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2016 Record: 91-73

2016 Finish: 6th in MLB, 3rd in NL


2016 in Review

Surprises

Dave Roberts had a magical year in Los Angeles. The Dodgers were finally free from the aggravating Don Mattingly style of management. Donny Baseball should be the poster boy for Robert Manfred’s pace of play changes. Mattingly would try to put the game in his hands by controlling the clock, going to a pitcher for just one guy, and doing that multiple times in an inning.IT WAS THE MOST ANNOYING, but he’s in Miami now. Dave Roberts captains the ship in LA.

Dave Roberts faced some tough decisions early on in his first season in Dodger Blue. In his first Major League Start, Ross Stirpling was throwing a no-hitter. The 28-year-old Pennsylvania native, had Tommy John Surgery the season before, was pitching into the 8th inning and had already thrown 100 pitches. Dave Roberts had to make a decision. Pull this kid who has yet to let up a hit, or keep him in and possibly do some damage. Dave Roberts pulled Stirpling. The batter after Stirpling was pulled hit a two-run homer to tie the game and the Dodgers would lose the game in extra innings. This was the first week of Roberts’ season, and he was already being tested. The Dodgers team that plays in Dodger Stadium now is not an easy one to manage. There’s a lot of moving pieces. Lots of guys are not producing at a consistent level, and the ones who are will go into DEEP slumps. It’s a hard one to manage, but when you have a manager who puts his faith in you the way Dave Roberts does, you’ll go places.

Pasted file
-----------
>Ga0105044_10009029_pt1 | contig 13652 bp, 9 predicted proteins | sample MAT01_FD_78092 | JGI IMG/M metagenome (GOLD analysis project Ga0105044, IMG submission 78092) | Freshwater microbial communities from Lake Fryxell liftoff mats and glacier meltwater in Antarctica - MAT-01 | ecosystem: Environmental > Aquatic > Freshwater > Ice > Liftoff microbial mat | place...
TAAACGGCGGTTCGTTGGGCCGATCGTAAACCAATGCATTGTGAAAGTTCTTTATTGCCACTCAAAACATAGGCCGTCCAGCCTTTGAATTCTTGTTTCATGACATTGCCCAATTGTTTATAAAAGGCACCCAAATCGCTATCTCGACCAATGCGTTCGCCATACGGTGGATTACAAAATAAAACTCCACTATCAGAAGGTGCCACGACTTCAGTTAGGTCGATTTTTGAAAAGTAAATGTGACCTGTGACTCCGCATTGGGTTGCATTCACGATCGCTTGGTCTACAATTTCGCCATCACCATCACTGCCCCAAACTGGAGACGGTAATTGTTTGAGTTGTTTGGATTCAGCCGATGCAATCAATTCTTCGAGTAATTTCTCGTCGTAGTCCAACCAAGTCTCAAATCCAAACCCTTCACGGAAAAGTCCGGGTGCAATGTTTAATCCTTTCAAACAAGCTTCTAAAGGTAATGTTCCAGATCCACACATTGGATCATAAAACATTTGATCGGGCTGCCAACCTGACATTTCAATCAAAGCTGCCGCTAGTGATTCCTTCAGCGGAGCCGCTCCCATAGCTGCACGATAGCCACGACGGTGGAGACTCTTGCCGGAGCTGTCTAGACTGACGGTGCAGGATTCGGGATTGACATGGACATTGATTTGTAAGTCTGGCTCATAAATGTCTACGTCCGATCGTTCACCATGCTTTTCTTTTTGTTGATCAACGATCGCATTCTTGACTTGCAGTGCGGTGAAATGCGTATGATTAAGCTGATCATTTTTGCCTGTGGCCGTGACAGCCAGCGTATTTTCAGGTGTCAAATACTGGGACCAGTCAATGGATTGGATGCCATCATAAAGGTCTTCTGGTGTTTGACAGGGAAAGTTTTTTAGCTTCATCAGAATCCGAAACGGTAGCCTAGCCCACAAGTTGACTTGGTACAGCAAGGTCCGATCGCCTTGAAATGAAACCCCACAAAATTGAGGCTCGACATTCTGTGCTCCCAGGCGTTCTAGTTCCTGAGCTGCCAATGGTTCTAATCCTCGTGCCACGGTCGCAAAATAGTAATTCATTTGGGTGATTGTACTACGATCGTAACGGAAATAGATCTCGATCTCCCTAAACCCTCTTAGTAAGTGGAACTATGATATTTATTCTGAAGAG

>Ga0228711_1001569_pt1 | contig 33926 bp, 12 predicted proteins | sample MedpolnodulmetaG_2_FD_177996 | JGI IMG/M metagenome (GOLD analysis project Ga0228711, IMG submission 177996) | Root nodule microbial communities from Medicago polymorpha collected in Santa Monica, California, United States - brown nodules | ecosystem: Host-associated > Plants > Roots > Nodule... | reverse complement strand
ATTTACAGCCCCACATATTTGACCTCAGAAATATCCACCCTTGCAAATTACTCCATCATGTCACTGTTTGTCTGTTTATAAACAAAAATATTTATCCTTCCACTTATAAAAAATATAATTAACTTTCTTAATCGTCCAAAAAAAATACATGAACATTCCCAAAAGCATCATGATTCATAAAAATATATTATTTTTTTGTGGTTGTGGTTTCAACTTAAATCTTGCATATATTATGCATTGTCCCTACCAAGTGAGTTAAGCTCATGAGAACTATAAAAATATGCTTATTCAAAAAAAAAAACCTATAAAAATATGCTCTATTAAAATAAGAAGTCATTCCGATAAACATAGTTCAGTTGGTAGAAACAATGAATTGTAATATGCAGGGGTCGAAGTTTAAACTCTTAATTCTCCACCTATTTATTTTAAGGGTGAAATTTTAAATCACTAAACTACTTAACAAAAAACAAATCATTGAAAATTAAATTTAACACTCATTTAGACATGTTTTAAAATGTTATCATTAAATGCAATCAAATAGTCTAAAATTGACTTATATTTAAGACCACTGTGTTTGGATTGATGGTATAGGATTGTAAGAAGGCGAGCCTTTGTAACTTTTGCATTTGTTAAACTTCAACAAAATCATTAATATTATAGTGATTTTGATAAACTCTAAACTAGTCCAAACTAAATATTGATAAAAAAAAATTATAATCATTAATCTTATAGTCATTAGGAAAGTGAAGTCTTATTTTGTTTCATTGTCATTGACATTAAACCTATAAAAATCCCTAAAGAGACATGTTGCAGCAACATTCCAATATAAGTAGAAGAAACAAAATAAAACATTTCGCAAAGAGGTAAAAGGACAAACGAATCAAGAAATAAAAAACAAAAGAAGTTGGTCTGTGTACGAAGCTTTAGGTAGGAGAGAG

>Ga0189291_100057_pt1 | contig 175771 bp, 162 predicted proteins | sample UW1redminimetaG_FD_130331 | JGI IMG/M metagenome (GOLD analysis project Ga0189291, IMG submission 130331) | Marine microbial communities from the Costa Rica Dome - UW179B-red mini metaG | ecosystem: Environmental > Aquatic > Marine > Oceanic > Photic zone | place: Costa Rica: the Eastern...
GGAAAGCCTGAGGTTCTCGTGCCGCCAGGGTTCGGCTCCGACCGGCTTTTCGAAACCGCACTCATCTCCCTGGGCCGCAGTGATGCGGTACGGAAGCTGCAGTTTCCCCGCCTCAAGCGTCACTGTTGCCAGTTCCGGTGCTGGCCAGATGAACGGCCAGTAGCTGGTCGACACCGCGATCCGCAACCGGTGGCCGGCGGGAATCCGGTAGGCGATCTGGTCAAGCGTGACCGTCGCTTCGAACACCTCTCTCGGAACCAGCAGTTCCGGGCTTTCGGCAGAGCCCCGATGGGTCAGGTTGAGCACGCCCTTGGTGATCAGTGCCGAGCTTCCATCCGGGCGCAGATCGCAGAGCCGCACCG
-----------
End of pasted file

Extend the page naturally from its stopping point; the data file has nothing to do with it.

The Dodgers almost went the distance in the NLCS with Chicago but fell short. However, this is not the fruits of their labors coming to fruition, this is the beginning of Roberts tapping into the potential of the Los Angeles Dodgers. Mattingly was the kind of manager who says “I know what you can do.” Roberts is the kind of manager who says “Show me what you can do.” That’s what made the difference. That’s what makes Dave Roberts the biggest surprise of the year in LA.

Disappointments

Scot Kazmir is running out of time to fulfill his potential. After being selected in the first round by the New York Mets in 2002, Kazmir spent six years in Tampa Bay, three years in Anaheim and then the next 5 years bouncing around the league, until the Los Angeles Dodgers signed him to the largest deal he’s ever gotten. LA signed Kazmir to a 3-year deal, worth $48 million dollars.

Kazmir is not worth that amount of cash and is only in the second year of that deal. Kazmir also posted a 10 – 6 record, a 4.56 ERA, but only averaged 5 innings a start. Kazmir is getting paid at a higher rate than he should be, and that’s going to become a problem for him moving forward. As we saw with Carl Crawford, the Dodgers are no longer in the mindset that paying a guy what he wants is better than paying a guy what he’s worth. Kazmir’s got to turn it around because he’s getting paid big money to be a backend starter.

Looking Ahead

The Dodgers did a very smart thing this offseason: they didn’t lose too many guys. The 2016 Dodgers roster is pretty much intact for the 2017 campaign. They even made improvements! Logan Forsythe at second is a great addition to the team, coming off a career year in Tampa Bay. Kenta Maeda looked solid in his first year, now all he has to do is continue on that road to success in his second year. The second year for Japanese pitchers is often the breaking point, so if Maeda can stay strong through 2017 it’ll potentially be smooth sailing throughout. The Dodgers are returning with a lot of firepower and a lot of pop at the plate, and it’s no surprise why they have the fourth highest odds of winning the World Series in 2017.

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